The Rx biscuit atop root vegetable soup with duck, crispy cracklin, fresh ricotta and cashew gremolata. Photo courtesy of Competition Dining Series.
Fire on the Dock master of ceremonies Jimmy Crippen advises the cooking competition’s attendees not to try to guess which chef is putting out which dish at the contests. “Mothers have been wrong,” he’ll often say.
Sometimes, there’s a giveaway. Last night, it was a biscuit.
I recognized the biscuit from one Wilmington’s most popular spots, Rx Restaurant and Bar, which won the second 2013 Fire on the Dock battle Feb. 19 at Bluewater Waterfront Grill in Wrightsville Beach.
Rx chef/co-owner James Doss and his team make hundreds of those buttermilk biscuits each week.
The homemade treats were placed atop creamy root vegetable soup that helped Doss and his cooks beat The Oceanic chef Thomas Mobley, who, by the way, made my favorite dish of the night: porcini-crusted rare filet sliced oh so thinly and topped with mixed salad greens in truffle-buttermilk dressing. Balsamic onions and fried capers garnished the dish. Yum!
The biscuits signify what has made Rx so well-loved in Wilmington. When Doss competed in the 2012 Fire on the Dock, the restaurant he and James Novicki own was just under development in a tough neighborhood where crime has been an issue.
Still, Doss and Novicki remain steadfast in their efforts to serve homey yet stylish dishes using local ingredients, some of which are grown on Rx’s rooftop garden.
The Oceanic's porcini-crusted filet with mixed greens, truffle-buttermilk dressing, balsamic onions and fried capers.
Biscuit-making has become a lost art diners seem happy to leave to processed food companies that supply frozen biscuits or huge bags of pre-blended biscuit mix to large chain food operations. Conduct a side-by-side tasting of a from-scratch biscuit and a prefabricated one and you’ll likely discover that your favorite fast food sausage biscuit is lacking.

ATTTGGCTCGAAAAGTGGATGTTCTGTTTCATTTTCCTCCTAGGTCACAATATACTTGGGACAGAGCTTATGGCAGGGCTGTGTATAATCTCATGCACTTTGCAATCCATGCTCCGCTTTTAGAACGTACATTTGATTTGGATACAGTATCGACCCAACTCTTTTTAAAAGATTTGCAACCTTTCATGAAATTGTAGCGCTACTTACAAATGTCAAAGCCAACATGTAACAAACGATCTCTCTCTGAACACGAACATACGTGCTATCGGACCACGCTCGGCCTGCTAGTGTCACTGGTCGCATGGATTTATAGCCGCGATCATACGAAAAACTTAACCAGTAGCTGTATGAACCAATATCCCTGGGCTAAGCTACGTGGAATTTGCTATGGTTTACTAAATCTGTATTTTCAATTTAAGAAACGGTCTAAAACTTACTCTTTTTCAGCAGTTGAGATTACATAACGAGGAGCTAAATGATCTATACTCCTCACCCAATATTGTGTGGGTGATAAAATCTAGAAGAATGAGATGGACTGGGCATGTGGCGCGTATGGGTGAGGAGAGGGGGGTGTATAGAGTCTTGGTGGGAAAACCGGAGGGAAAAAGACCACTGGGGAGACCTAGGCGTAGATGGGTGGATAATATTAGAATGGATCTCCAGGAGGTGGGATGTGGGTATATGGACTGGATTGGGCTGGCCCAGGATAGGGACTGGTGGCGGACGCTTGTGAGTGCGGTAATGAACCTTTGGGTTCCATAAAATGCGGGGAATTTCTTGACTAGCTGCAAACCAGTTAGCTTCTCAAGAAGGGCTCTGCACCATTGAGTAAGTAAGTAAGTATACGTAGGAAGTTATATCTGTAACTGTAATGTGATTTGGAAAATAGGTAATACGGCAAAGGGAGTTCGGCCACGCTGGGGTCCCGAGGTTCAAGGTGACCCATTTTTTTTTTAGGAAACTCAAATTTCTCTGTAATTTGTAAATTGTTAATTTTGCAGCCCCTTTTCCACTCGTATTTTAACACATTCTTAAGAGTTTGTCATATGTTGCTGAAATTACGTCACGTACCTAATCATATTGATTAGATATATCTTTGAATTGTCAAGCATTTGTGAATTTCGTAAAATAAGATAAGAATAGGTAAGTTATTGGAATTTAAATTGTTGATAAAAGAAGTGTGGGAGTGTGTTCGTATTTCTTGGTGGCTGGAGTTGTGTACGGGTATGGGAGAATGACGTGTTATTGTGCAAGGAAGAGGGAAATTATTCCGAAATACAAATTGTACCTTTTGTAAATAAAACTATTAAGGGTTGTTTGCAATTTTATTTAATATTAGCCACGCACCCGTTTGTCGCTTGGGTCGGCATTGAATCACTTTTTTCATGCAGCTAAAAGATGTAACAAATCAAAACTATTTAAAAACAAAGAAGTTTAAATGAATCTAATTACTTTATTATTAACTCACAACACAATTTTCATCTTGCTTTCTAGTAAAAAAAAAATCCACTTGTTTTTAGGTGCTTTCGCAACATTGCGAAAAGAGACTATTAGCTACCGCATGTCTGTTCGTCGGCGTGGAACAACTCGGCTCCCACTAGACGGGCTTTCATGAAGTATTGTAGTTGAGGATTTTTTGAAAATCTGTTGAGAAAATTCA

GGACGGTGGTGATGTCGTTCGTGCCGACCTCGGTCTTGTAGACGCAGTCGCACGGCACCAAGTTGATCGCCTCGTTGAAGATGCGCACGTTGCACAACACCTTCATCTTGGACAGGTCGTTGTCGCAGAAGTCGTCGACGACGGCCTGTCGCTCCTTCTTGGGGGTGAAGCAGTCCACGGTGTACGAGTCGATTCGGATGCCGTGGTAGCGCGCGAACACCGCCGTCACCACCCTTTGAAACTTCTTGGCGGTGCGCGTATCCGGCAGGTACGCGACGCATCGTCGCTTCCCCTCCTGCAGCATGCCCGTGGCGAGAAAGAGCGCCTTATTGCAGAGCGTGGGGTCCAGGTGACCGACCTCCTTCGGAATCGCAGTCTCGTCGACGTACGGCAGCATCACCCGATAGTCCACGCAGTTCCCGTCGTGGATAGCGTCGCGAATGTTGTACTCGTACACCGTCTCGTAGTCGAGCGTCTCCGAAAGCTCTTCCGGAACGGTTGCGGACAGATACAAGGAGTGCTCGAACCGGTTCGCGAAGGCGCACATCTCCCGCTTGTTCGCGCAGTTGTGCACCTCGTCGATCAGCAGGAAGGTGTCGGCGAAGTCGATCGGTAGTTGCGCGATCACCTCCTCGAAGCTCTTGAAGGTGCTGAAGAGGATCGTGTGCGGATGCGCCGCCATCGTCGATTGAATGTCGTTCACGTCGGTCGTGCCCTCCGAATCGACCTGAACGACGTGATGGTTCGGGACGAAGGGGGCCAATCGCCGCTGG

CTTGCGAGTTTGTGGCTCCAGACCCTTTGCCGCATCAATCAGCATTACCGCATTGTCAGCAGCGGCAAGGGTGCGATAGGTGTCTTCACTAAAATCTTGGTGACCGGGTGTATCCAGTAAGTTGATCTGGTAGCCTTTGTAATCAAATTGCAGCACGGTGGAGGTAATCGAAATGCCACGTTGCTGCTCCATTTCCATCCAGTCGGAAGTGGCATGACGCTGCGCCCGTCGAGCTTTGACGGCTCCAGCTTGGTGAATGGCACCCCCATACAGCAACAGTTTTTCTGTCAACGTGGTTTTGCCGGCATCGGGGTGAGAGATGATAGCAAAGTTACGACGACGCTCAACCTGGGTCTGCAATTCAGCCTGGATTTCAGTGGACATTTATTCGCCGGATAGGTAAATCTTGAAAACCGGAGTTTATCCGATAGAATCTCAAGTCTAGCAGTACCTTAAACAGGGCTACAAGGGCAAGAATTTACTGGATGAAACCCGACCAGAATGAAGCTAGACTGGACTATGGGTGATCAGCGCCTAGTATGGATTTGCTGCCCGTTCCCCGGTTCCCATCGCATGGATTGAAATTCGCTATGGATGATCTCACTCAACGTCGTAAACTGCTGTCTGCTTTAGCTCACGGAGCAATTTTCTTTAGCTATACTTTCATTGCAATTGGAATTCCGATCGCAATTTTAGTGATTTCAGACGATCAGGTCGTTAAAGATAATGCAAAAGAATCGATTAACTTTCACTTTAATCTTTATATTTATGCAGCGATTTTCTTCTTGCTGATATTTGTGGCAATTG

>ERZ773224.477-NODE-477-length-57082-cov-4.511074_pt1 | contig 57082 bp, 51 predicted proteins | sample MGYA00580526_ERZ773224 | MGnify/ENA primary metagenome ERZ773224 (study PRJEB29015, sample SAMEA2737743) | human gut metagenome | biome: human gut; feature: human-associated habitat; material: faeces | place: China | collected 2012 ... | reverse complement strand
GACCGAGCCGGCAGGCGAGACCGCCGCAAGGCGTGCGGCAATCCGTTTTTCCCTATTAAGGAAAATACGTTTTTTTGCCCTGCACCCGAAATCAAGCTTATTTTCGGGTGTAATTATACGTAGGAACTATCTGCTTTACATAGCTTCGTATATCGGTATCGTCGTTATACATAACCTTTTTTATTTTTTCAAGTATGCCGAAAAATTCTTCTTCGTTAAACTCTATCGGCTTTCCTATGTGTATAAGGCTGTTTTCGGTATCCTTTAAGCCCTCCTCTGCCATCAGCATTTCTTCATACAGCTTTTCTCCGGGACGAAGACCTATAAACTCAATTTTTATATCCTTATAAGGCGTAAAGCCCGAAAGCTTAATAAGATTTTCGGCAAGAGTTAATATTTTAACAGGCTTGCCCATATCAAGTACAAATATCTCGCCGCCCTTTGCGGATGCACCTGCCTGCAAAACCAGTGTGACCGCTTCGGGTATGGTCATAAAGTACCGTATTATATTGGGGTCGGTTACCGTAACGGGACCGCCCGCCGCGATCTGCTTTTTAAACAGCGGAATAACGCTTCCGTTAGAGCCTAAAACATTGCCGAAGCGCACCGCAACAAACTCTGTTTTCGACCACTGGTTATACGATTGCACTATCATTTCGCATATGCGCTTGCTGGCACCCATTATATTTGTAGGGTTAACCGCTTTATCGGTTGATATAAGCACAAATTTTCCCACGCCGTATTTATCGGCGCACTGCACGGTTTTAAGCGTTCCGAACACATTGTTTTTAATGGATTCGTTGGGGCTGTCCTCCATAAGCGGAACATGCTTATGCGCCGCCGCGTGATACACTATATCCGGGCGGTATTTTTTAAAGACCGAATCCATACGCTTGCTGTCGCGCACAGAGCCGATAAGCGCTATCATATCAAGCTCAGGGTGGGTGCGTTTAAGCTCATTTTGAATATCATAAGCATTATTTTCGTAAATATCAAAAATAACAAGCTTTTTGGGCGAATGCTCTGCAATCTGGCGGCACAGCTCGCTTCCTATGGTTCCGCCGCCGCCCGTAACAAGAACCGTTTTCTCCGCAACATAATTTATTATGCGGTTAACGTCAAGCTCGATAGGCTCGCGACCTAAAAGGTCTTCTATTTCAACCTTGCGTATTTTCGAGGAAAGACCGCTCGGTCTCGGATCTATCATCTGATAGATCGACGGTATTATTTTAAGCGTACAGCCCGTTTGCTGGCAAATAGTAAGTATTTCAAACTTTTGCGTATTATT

Biscuits were once a staple of home kitchens in the South. They have never been difficult to prepare, unless you’re stamping out hundreds, as Rx cooks do. I talk about biscuits and their history on my downtown Wilmington food walking tour and then oftentimes sample biscuits at the breakfast hotspot Dixie Grill.
Along the way, I tell tour-goes an easy recipe for biscuits: 2 cups of self-rising, unbleached, all-purpose flour, about ¼ cup of lard or butter. Cut the fat into the flour until the mixture resembles cornmeal and then gently stir in about a cup of buttermilk.
Flour a board and gently roll out the dough, being careful to not incorporate more flour; simply keep a coating of flour on the dough to prevent it from sticking. Alternately, flour your hands, and pick up pieces of the dough and form into disks about ¾-inch thick.
Either way, handle gently. Overworking the dough leads to hard biscuits. If the dough seems too sticky and you don’t want to risk rolling or handling, drop tablespoonfuls of dough onto a pan. Bake at 400 degrees for 10-15 minutes.
As I always tell tour-goers, if your biscuits come out ugly, no worries. Put them on a plate, smother them with sausage gravy and call them a “Southern specialty.”
Doss and I have been talking about a Castle Street food tour that would involve a biscuit making class. Stay tuned for details.
See Doss compete again at Fire on the Dock March 11, when he meets the Feb. 18 battle winner, Antoine Murray of Cape Fear Country Club.
The bracket-style cooking tournament resumes tonight when Blockade Runner chef Mark Lawson goes up against chef Joanie Babcock of Southern Exposure in Faison. For tickets and information, visit http://www.competitiondining.com/